MONROVIA – Brownie Samukai, whose conviction for economic sabotage was pardoned by the President, says Judge Yormie Gbeisay is “legally corrupt” and does not deserve a seat on the Supreme Court Bench.
Judge Gbeisay, nominated by the President as Associate Justice of the Supreme Court, presided over the economic sabotage case involving the former Defense Minister, his principal deputy, and comptroller.
The trio was accused of misappropriating and misapplying monies intended for the pension of men and women of the Armed Forces of Liberia.
The case was held at Criminal Court ‘C’ where he was found guilty – a ruling subsequently upheld by the Supreme Court.
However, Judge Gbeisay’s nomination to the Supreme Court Bench did not sit well with the convicted ex-defense minister. He has called on the Senate to question his integrity.
In an interview with FrontPageAfrica, Mr. Samukai described Judge Gbeisay as “one of the most legally corrupt Judge to be nominated to the Supreme Court”.
Samukai alleged that Judge Gbeisay, conspired and lied in his March 24, 2020 ruling against him and his co-defendants, he stated in his ruling said: “… see exhibit twelve, four manager checks were issued to defendant Samukai; 3 manager checks were issued to defendant Johnson and five manager checks were issued to Defendant Dorkor…”. Samukai said this was a “bald-faced lie and a criminal act” by Judge Gbeisay to have induced evidence in his ruling that was never ever part of the entire trial.
“Our lawyers raised this action on the part of Judge Gbeisay in the 19 counts objection presented to the Honorable Supreme Court as a violation of our constitutional rights to a fair trial by Judge Gbeisay,” he said.
According to Samukai, at no time during the entire trial and disposition of the case, whether from the side of the prosecution, witnesses from the Ministry of Defense or the Armed Forces of Liberia, or from the Liberia Anti-Corruption Commission (LACC), nor from Ecobank, or anybody, including Judge Gbeisay himself, manager checks mentioned by the Judge. “How could Judge Gbeisay make such boldface untruth?” he asked.
He said, “This action of Judge Gbeisay is a clear case which should have demanded a judicial review of his March 24, 2020 ruling. Would it have been conceivable that his judicial mentor, protégé, and ethnic colleague to have mustered the integrity threshold to call for judicial review or scrutiny?”
When asked why he and his colleagues in the case did not bring this up until Judge Gbeisay’s nomination to the Supreme Court, Samukai said, Judge Gbeisay began to sweat profusely and appeared confused when he, Samukai, and his colleagues, went to the Clerk of Court and demanded to see and read Exhibit Twelve. He said, it was evidently clear that Exhibit Twelve had only seven sheets, and none had evidence and/or exhibit of any check or checks as was stated by Judge Gbeisay.
“The Clerk of Court himself was confused, surprised, and dumbfounded. In fact, the entire records of the case have no line, statement, word or word or anything ever mentioned about any check or checks issued to any of the defendants whatsoever,” Samukai said.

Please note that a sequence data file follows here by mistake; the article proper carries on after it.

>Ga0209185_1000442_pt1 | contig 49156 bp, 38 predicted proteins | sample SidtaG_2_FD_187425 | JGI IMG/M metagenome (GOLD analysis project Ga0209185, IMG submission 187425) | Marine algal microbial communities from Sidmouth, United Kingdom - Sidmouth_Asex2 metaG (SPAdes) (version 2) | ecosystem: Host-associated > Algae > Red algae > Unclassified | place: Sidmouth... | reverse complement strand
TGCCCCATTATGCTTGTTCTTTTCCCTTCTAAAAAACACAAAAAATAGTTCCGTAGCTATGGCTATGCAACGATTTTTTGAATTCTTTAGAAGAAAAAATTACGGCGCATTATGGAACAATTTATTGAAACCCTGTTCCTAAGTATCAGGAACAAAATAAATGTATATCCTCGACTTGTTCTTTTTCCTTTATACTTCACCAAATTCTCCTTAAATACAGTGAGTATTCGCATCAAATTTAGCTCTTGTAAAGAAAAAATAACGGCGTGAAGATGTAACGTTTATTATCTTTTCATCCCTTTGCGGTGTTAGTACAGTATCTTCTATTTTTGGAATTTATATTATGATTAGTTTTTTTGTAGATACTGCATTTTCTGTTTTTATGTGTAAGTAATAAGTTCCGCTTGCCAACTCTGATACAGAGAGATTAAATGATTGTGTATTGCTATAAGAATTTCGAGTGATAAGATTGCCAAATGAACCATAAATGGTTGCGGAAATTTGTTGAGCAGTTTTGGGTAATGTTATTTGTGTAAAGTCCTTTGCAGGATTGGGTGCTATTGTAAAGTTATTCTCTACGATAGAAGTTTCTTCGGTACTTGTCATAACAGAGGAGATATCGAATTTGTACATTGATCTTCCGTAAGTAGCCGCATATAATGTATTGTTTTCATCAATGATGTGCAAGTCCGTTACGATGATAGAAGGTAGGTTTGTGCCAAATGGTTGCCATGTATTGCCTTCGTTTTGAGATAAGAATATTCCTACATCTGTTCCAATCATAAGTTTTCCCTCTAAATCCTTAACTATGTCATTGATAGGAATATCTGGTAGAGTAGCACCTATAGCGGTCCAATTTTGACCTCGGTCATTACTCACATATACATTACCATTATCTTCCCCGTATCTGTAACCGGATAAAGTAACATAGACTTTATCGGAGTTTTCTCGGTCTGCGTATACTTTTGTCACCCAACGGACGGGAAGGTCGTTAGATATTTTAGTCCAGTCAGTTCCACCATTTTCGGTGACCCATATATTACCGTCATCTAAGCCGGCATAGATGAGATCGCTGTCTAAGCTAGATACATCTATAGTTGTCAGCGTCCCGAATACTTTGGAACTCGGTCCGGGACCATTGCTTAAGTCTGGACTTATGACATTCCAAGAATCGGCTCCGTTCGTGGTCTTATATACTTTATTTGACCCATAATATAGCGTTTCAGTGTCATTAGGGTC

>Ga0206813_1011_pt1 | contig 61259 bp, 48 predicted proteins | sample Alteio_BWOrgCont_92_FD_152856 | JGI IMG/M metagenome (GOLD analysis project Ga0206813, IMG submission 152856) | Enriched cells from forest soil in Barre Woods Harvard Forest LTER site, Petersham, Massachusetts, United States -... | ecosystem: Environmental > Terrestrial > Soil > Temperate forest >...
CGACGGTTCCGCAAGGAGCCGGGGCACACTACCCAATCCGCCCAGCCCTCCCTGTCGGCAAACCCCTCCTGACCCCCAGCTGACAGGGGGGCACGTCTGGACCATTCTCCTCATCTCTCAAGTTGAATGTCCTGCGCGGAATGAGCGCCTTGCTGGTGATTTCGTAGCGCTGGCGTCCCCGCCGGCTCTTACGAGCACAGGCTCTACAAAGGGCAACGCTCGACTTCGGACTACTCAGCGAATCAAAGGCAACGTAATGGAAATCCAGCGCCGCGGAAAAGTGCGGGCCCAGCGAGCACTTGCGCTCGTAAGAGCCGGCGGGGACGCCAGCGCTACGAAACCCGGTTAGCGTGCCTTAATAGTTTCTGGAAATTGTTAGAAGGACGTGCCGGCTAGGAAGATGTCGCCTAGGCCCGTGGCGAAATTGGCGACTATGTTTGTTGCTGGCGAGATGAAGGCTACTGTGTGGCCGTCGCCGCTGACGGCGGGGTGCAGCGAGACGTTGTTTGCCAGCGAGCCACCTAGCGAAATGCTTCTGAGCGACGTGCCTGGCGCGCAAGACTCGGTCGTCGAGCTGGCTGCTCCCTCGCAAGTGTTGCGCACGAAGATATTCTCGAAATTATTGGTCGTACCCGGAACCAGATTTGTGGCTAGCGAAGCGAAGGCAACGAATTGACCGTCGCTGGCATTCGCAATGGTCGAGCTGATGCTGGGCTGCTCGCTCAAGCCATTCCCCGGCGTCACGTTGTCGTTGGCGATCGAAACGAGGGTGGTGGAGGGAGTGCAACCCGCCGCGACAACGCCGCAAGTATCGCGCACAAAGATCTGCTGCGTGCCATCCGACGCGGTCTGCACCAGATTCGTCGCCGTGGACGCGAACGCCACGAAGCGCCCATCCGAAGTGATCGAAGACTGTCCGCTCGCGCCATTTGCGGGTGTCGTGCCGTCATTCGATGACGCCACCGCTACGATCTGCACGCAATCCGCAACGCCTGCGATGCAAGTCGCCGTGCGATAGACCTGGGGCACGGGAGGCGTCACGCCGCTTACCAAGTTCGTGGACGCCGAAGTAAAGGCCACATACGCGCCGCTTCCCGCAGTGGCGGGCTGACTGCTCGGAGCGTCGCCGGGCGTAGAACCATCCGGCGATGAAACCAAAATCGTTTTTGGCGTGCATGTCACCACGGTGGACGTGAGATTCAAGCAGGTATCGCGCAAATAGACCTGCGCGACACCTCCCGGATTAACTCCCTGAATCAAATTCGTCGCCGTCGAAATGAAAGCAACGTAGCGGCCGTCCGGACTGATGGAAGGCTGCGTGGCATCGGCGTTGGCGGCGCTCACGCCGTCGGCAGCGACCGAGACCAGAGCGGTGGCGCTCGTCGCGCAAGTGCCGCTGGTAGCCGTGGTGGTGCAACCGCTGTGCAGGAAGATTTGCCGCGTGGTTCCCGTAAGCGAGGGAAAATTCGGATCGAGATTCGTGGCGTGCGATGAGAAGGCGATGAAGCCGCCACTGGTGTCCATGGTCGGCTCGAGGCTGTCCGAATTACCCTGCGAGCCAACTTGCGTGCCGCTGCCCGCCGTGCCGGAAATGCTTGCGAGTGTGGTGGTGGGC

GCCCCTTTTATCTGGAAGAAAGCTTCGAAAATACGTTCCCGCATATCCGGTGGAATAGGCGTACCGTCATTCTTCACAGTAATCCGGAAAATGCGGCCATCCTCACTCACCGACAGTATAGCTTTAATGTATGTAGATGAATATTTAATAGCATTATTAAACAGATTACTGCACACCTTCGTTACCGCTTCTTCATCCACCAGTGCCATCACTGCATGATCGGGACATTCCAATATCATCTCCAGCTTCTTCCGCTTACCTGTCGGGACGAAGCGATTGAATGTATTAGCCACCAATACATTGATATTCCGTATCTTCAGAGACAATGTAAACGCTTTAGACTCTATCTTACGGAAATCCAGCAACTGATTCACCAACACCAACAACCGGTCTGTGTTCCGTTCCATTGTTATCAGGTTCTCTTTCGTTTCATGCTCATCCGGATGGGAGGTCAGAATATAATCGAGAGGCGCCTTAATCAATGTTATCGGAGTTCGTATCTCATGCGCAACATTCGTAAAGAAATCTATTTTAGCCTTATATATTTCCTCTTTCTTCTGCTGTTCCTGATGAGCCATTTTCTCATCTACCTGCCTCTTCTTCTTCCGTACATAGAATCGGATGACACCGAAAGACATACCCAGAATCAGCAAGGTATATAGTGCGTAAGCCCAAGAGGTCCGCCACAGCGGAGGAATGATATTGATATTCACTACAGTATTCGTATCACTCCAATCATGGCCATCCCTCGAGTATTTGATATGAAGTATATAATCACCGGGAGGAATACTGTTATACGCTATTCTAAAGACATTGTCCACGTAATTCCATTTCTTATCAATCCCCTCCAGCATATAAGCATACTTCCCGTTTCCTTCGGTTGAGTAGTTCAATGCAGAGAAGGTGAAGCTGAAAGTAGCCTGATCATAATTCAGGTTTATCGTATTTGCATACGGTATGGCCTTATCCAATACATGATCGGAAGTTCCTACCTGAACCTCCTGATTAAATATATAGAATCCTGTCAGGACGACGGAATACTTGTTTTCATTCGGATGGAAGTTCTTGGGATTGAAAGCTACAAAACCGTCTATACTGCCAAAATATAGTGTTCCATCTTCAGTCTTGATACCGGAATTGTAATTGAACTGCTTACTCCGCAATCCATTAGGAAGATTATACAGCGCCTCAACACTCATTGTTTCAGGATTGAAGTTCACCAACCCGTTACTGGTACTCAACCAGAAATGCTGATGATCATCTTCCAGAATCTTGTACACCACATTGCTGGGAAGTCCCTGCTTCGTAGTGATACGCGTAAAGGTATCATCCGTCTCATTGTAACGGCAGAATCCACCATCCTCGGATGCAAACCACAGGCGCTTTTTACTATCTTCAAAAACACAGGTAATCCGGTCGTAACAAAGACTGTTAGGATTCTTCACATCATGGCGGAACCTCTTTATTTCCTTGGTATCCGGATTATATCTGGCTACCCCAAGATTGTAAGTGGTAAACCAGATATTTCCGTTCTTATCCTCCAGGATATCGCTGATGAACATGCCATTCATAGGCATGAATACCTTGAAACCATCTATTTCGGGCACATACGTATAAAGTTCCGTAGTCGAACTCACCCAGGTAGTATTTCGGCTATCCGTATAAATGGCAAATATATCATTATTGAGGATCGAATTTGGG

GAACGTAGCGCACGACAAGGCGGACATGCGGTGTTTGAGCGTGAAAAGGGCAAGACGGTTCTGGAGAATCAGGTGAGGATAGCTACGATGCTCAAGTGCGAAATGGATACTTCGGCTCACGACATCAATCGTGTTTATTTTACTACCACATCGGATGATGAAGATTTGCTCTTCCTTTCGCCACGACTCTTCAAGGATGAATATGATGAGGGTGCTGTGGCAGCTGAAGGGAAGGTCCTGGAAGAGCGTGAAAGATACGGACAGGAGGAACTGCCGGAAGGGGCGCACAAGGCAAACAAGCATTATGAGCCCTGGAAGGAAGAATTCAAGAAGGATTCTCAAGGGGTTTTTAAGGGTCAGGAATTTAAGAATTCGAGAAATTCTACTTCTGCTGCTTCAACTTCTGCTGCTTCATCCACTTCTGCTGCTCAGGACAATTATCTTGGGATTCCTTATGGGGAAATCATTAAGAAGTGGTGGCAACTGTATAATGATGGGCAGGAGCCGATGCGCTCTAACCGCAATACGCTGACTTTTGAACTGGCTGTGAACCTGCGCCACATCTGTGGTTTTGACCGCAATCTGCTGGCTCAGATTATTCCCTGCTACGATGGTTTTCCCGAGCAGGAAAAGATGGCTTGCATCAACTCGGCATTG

Samukai said rumors of the coincidence that Judge Gbeisay met with Solicitor General Syrenus Cephas on Sunday, March 22, 2020, and then visibly on Tuesday morning March 24, 2020, about 8:45 a.m. in the chambers of Judge Gbeisay on the day of the ruling lend credence to reports that the ruling was highly likely written by the Solicitor General Cephas (now suspended) and given to Judge Gbeisay to read.
“In fact, during the reading of the ruling, Judge Gbeisay was sweating profusely and soaked wet, and he kept saying “We”, which was legally questionable since the Circuit/Criminal Court is not a We.”
Samukai said he has no doubt that those who helped to vet Judge Gbeisay before recommending him for nomination may have been sincere in their efforts, but may have not seen the “other side” of the Judge. Samukai said he has no doubt about the credibility and integrity of the Liberia National Bar Association to vet any of its colleagues and arrive at a credible recommendation.
Samukai said he stands convinced that the March 24, 2020 ruling by Judge Gbeisay cannot stand the elementary test and scrutiny of legal evidence as mandated by Liberia criminal procedure law and or rule of evidence.
“This may be a unique opportunity for Judge Gbeisay to put himself in queue to meet the integrity threshold and corruption index by his colleagues in the Liberia National Bar Association,” he said.
Samukai said the integrity of those being appointed to sit on any High Court such as the Liberian Supreme Court ought to be undoubtedly held to the solemn oath of integrity as Judges or Justices of the High Court.
“The characterization of any individual or persons so nominated owe it as a solemn duty to be truthful, with the highest degree of integrity and fairness in their ruling or judgment during the adjudication of cases before them, and when rendering their opinion in any judicial matter,” he said.